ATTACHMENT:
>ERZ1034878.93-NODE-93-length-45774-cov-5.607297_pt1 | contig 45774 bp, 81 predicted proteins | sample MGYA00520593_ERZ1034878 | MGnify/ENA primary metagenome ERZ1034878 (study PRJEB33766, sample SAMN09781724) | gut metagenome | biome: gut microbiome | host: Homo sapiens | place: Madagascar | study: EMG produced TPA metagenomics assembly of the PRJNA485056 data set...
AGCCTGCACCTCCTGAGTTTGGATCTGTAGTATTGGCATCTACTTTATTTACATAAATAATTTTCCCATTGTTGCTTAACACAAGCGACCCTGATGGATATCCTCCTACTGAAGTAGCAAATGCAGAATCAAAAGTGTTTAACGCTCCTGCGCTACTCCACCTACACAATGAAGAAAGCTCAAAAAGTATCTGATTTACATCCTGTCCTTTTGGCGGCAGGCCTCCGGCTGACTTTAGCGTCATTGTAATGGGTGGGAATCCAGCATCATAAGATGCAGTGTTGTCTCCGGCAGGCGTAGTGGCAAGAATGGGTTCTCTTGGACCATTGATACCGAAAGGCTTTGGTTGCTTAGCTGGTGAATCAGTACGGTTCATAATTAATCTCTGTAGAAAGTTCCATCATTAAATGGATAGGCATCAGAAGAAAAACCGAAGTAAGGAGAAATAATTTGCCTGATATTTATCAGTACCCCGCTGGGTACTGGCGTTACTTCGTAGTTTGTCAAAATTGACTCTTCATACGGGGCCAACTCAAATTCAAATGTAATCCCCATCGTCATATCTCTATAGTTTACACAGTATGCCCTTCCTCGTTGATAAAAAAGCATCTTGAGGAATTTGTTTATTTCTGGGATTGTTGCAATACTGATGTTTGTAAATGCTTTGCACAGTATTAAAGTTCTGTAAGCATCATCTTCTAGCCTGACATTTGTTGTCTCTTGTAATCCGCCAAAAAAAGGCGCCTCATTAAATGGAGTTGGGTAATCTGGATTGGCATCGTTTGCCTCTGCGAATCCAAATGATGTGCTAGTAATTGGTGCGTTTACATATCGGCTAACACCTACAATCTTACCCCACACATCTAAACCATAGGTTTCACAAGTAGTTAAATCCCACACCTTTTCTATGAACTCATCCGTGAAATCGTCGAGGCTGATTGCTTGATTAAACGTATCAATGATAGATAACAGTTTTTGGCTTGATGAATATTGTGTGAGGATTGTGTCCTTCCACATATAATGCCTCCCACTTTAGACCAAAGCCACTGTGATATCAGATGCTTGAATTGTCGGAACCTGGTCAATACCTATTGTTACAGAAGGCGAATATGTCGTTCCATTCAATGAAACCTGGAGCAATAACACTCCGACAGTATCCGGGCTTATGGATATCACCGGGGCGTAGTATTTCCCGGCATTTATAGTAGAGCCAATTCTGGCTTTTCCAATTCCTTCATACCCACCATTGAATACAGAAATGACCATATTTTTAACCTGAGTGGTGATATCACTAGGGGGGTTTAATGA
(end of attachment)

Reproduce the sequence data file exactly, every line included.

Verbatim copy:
>ERZ1034878.93-NODE-93-length-45774-cov-5.607297_pt1 | contig 45774 bp, 81 predicted proteins | sample MGYA00520593_ERZ1034878 | MGnify/ENA primary metagenome ERZ1034878 (study PRJEB33766, sample SAMN09781724) | gut metagenome | biome: gut microbiome | host: Homo sapiens | place: Madagascar | study: EMG produced TPA metagenomics assembly of the PRJNA485056 data set...
AGCCTGCACCTCCTGAGTTTGGATCTGTAGTATTGGCATCTACTTTATTTACATAAATAATTTTCCCATTGTTGCTTAACACAAGCGACCCTGATGGATATCCTCCTACTGAAGTAGCAAATGCAGAATCAAAAGTGTTTAACGCTCCTGCGCTACTCCACCTACACAATGAAGAAAGCTCAAAAAGTATCTGATTTACATCCTGTCCTTTTGGCGGCAGGCCTCCGGCTGACTTTAGCGTCATTGTAATGGGTGGGAATCCAGCATCATAAGATGCAGTGTTGTCTCCGGCAGGCGTAGTGGCAAGAATGGGTTCTCTTGGACCATTGATACCGAAAGGCTTTGGTTGCTTAGCTGGTGAATCAGTACGGTTCATAATTAATCTCTGTAGAAAGTTCCATCATTAAATGGATAGGCATCAGAAGAAAAACCGAAGTAAGGAGAAATAATTTGCCTGATATTTATCAGTACCCCGCTGGGTACTGGCGTTACTTCGTAGTTTGTCAAAATTGACTCTTCATACGGGGCCAACTCAAATTCAAATGTAATCCCCATCGTCATATCTCTATAGTTTACACAGTATGCCCTTCCTCGTTGATAAAAAAGCATCTTGAGGAATTTGTTTATTTCTGGGATTGTTGCAATACTGATGTTTGTAAATGCTTTGCACAGTATTAAAGTTCTGTAAGCATCATCTTCTAGCCTGACATTTGTTGTCTCTTGTAATCCGCCAAAAAAAGGCGCCTCATTAAATGGAGTTGGGTAATCTGGATTGGCATCGTTTGCCTCTGCGAATCCAAATGATGTGCTAGTAATTGGTGCGTTTACATATCGGCTAACACCTACAATCTTACCCCACACATCTAAACCATAGGTTTCACAAGTAGTTAAATCCCACACCTTTTCTATGAACTCATCCGTGAAATCGTCGAGGCTGATTGCTTGATTAAACGTATCAATGATAGATAACAGTTTTTGGCTTGATGAATATTGTGTGAGGATTGTGTCCTTCCACATATAATGCCTCCCACTTTAGACCAAAGCCACTGTGATATCAGATGCTTGAATTGTCGGAACCTGGTCAATACCTATTGTTACAGAAGGCGAATATGTCGTTCCATTCAATGAAACCTGGAGCAATAACACTCCGACAGTATCCGGGCTTATGGATATCACCGGGGCGTAGTATTTCCCGGCATTTATAGTAGAGCCAATTCTGGCTTTTCCAATTCCTTCATACCCACCATTGAATACAGAAATGACCATATTTTTAACCTGAGTGGTGATATCACTAGGGGGGTTTAATGA